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Christmas Cantata - The Word was Made Flesh, MMC4

Klassische Musik/Kantate • 1975 • Texter: old sacred text
 
     
 

Christmas Cantata - The Word was Made Flesh


39.95 USD

Verkäufer Malcolm Dedman
ZIP, 4.06 Mb ID: SM-000268924 Datum des Uploads: 22 Jan 2017
Instrumentierung
Orgel, Flöte, Becken, Bongos, Erzähler, Conga, Windspiel, Gemischter Chor: Sopran, Alt, Tenor, Bass
Partitur für
Solo, Trio, Chor
Art der Partitur
Partitur, Stimmen
Satz, Nr.
1 bis 7 von 7
Verleger
ArtifexMusic
Sprache
Englisch
Schwierigkeitsgrad
Mittel
Länge
20'0
This Cantata was originally written in 1975 for a commission by the Birmingham Festival Choral Society, conductor Jeremy Patterson. It was first performed by them in December 1975 in St. Martin’s in the Bull Ring, Birmingham, in the United Kingdom. It has subsequently been revised in 2010.

A review of the first performance, given by David Hart in the Birmingham Post, is as follows:

‘The musical style is clear and direct and the choral writing has rhythmic vitality and ingenuity to give it a sense of purpose. Mr Dedman uses choral speaking, shouts and handclaps in an effective, ungratuitous way, too. His keen ear for texture is most apparent in the fascinating accompaniment which is scored for the unlikely combination of recorder and flute, percussion and organ. The sounds produced are dramatic, colourful, quite sensuous in an eastern sort of way and immediately attractive.’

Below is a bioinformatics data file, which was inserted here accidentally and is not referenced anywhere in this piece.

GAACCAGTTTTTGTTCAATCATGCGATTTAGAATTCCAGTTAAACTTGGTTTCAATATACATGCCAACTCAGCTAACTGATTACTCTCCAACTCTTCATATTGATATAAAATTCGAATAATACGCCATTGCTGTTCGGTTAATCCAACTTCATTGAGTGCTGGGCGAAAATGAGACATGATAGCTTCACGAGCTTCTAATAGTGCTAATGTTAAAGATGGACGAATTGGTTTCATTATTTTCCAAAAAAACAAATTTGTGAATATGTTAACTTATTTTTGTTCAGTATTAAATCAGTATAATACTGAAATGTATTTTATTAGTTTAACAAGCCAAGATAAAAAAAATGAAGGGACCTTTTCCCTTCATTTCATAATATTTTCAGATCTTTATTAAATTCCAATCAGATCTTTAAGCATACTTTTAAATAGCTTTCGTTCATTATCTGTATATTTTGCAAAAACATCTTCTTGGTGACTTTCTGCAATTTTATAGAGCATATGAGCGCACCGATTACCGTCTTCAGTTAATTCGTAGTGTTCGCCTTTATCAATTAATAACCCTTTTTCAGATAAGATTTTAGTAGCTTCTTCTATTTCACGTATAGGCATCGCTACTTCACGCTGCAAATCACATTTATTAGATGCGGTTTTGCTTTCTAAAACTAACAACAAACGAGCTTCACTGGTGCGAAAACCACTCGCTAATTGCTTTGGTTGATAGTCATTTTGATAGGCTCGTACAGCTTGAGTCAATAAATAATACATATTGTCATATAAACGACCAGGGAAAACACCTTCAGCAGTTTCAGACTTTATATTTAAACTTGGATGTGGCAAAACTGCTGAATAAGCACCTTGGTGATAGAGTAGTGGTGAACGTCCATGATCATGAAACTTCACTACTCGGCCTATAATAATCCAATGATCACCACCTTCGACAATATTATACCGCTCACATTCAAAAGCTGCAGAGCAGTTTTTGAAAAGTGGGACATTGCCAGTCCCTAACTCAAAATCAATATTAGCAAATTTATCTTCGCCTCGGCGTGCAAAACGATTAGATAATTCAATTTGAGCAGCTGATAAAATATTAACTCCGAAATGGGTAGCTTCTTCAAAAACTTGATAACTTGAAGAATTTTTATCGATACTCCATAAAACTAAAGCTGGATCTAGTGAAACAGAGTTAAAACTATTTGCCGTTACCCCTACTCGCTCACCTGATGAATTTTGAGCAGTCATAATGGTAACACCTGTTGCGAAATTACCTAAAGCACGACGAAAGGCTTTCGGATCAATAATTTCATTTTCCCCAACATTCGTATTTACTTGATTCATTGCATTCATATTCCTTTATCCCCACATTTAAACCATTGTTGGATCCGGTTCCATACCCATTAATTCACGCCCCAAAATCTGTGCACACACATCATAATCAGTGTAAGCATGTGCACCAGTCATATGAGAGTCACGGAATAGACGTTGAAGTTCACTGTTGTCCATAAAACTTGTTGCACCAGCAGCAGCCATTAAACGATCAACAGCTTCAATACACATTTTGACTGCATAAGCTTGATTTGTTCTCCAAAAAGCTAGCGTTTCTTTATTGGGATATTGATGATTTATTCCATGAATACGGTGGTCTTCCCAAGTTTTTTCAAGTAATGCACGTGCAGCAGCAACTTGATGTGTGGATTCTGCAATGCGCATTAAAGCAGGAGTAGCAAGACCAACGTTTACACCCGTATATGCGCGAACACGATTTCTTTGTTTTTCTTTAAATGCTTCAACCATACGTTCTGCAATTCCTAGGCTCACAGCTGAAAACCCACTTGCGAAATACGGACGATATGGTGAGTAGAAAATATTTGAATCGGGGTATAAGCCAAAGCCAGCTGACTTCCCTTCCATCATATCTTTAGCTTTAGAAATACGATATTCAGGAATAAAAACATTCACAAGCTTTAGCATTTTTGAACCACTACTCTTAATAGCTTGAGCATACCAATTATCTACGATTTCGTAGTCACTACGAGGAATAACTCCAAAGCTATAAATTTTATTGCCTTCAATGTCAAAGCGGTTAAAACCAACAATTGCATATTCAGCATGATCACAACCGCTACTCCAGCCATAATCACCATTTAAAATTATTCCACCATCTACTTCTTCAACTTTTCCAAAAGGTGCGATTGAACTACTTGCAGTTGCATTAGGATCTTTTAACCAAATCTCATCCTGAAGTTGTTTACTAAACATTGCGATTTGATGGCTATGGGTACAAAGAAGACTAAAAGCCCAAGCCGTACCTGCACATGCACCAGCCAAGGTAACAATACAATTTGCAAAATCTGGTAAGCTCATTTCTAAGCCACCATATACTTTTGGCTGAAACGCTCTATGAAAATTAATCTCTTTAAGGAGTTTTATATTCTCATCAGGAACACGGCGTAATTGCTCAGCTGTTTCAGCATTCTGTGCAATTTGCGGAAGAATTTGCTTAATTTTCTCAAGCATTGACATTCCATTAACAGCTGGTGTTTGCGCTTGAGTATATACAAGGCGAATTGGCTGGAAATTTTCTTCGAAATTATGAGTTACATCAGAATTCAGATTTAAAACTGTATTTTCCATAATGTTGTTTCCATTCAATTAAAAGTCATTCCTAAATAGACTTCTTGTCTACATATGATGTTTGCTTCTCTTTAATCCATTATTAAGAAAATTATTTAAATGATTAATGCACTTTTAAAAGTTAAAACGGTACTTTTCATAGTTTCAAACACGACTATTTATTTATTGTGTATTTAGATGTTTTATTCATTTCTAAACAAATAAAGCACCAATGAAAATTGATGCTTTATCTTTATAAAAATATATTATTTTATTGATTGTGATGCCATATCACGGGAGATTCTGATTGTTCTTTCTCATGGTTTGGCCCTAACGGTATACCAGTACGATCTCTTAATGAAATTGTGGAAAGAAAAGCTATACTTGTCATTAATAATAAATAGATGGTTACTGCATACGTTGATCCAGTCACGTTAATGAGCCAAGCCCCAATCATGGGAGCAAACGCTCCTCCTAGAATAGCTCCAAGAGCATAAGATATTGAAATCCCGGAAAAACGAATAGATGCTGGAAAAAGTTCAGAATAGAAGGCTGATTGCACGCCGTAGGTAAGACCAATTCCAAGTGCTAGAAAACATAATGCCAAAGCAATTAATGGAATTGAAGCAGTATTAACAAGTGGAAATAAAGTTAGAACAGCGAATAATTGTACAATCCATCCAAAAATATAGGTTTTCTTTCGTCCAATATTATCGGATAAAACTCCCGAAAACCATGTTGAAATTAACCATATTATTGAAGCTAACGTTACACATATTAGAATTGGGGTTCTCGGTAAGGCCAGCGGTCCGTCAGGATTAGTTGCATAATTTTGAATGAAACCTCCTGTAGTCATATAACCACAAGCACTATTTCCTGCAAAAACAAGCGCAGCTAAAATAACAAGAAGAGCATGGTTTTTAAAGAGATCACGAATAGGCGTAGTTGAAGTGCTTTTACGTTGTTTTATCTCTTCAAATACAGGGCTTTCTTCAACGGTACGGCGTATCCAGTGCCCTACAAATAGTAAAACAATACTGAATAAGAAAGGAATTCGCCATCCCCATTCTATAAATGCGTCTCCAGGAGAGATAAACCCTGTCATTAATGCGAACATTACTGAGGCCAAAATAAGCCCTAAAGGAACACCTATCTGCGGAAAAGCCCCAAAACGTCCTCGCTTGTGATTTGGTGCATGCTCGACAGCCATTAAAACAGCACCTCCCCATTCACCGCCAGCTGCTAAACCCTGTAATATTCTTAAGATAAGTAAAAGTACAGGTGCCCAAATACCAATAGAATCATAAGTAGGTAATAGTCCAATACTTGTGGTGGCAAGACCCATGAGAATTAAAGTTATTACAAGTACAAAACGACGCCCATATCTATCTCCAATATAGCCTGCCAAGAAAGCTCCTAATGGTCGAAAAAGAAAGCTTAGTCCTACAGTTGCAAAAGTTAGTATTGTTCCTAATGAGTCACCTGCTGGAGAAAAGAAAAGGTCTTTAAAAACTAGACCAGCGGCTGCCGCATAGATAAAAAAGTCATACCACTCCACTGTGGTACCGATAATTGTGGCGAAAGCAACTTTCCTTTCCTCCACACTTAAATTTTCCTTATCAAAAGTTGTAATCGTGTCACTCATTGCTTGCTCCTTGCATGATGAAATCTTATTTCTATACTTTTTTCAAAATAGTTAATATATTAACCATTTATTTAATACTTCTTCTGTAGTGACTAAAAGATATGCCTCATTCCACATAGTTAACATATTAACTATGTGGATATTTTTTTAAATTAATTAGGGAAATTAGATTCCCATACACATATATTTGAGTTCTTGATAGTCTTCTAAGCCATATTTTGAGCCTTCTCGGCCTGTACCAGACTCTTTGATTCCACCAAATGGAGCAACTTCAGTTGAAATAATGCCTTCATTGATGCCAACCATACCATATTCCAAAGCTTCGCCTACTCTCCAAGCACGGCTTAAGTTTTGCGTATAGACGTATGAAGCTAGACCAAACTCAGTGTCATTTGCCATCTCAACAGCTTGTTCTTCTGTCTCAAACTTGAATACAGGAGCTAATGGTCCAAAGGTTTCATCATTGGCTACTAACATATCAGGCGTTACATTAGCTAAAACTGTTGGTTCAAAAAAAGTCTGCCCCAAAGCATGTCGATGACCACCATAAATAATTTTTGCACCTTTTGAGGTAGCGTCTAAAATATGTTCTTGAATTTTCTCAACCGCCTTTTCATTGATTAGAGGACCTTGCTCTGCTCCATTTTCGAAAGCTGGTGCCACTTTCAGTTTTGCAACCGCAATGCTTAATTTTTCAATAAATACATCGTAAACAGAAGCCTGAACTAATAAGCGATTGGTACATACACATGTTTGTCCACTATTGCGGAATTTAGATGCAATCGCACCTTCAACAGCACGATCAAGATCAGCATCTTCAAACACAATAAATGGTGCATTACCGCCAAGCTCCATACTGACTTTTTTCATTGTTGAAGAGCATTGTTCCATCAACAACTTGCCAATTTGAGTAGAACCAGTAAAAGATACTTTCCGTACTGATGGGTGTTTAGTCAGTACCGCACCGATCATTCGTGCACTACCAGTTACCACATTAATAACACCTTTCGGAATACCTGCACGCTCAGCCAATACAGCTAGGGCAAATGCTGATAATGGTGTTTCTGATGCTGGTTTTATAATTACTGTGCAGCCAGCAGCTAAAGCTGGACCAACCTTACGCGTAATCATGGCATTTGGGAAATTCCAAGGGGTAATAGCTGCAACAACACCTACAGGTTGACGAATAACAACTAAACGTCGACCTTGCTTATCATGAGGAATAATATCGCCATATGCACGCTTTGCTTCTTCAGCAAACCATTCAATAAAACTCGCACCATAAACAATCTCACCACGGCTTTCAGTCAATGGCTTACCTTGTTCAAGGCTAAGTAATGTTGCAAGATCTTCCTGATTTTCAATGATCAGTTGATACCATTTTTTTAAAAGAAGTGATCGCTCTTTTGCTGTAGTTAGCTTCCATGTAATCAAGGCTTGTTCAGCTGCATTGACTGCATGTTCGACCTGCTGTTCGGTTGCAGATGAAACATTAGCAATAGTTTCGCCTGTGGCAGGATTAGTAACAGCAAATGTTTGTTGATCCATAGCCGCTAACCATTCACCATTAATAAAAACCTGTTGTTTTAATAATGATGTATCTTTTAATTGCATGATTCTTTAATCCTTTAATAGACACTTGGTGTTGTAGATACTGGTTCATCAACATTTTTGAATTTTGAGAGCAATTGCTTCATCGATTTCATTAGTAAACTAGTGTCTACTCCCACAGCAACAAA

It is written for SATB choir with a soprano soloist from the choir, a male speaker with flute, doubling treble recorder, percussion and organ. The words are of the traditional Christmas story taken from the Jerusalem Bible, original version.

The instrumental parts act less as an accompaniment, rather to supply added drama to the story and instrumental colour. The Cantata is in seven movements: an instrumental Prelude depicting a vision of the beginning of time; ‘The Word’; ‘The Annunciation’; ‘The Virginal Conception of Christ’; ‘Magnificat’; ‘The Birth of Jesus and Visit of the Shepherds’ and an ‘Epilogue’.
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